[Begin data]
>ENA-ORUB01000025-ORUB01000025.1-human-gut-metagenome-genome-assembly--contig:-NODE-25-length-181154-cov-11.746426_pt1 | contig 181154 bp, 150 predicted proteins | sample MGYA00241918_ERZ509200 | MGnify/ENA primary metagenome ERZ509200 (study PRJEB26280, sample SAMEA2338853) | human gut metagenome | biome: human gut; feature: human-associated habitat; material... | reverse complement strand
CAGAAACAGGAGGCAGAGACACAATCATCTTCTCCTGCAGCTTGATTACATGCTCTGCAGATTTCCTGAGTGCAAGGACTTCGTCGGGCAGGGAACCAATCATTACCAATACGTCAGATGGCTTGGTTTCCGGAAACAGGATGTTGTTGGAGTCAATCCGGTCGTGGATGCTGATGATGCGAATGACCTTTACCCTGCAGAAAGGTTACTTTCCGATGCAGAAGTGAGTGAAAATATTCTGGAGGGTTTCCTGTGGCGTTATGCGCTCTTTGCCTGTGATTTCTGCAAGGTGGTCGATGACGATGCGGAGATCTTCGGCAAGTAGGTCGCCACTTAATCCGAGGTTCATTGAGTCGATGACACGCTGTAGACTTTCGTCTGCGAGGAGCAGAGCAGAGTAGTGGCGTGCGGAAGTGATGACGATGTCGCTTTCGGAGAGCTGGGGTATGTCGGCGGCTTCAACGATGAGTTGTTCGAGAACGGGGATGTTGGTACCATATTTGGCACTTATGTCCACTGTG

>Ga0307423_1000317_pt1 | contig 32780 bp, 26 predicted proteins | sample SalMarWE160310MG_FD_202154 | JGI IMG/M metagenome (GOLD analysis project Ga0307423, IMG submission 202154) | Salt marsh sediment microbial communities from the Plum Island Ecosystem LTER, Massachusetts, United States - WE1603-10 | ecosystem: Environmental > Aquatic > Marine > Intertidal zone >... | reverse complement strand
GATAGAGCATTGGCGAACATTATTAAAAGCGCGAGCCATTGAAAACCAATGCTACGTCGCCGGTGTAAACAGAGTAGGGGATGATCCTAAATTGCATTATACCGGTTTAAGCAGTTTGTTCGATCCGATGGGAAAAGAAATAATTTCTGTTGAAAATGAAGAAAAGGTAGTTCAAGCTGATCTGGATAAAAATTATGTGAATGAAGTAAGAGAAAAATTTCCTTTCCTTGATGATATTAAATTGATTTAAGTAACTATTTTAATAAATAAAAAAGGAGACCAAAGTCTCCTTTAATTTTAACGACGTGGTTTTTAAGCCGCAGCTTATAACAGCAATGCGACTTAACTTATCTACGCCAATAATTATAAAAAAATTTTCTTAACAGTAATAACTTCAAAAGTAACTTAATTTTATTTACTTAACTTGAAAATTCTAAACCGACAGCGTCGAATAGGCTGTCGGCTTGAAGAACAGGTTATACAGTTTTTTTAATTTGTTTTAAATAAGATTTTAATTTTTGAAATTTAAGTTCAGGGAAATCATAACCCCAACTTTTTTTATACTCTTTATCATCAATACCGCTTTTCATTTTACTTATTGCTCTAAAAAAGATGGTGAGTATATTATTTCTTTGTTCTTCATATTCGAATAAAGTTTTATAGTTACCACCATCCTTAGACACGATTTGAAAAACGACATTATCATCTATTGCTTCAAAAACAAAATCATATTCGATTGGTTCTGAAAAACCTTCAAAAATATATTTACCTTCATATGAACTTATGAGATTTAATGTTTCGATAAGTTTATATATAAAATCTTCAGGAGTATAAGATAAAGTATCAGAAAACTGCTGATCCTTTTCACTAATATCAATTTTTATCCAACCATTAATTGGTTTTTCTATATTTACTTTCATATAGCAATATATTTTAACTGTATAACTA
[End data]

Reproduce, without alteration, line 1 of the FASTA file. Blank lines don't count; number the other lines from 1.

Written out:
>ENA-ORUB01000025-ORUB01000025.1-human-gut-metagenome-genome-assembly--contig:-NODE-25-length-181154-cov-11.746426_pt1 | contig 181154 bp, 150 predicted proteins | sample MGYA00241918_ERZ509200 | MGnify/ENA primary metagenome ERZ509200 (study PRJEB26280, sample SAMEA2338853) | human gut metagenome | biome: human gut; feature: human-associated habitat; material... | reverse complement strand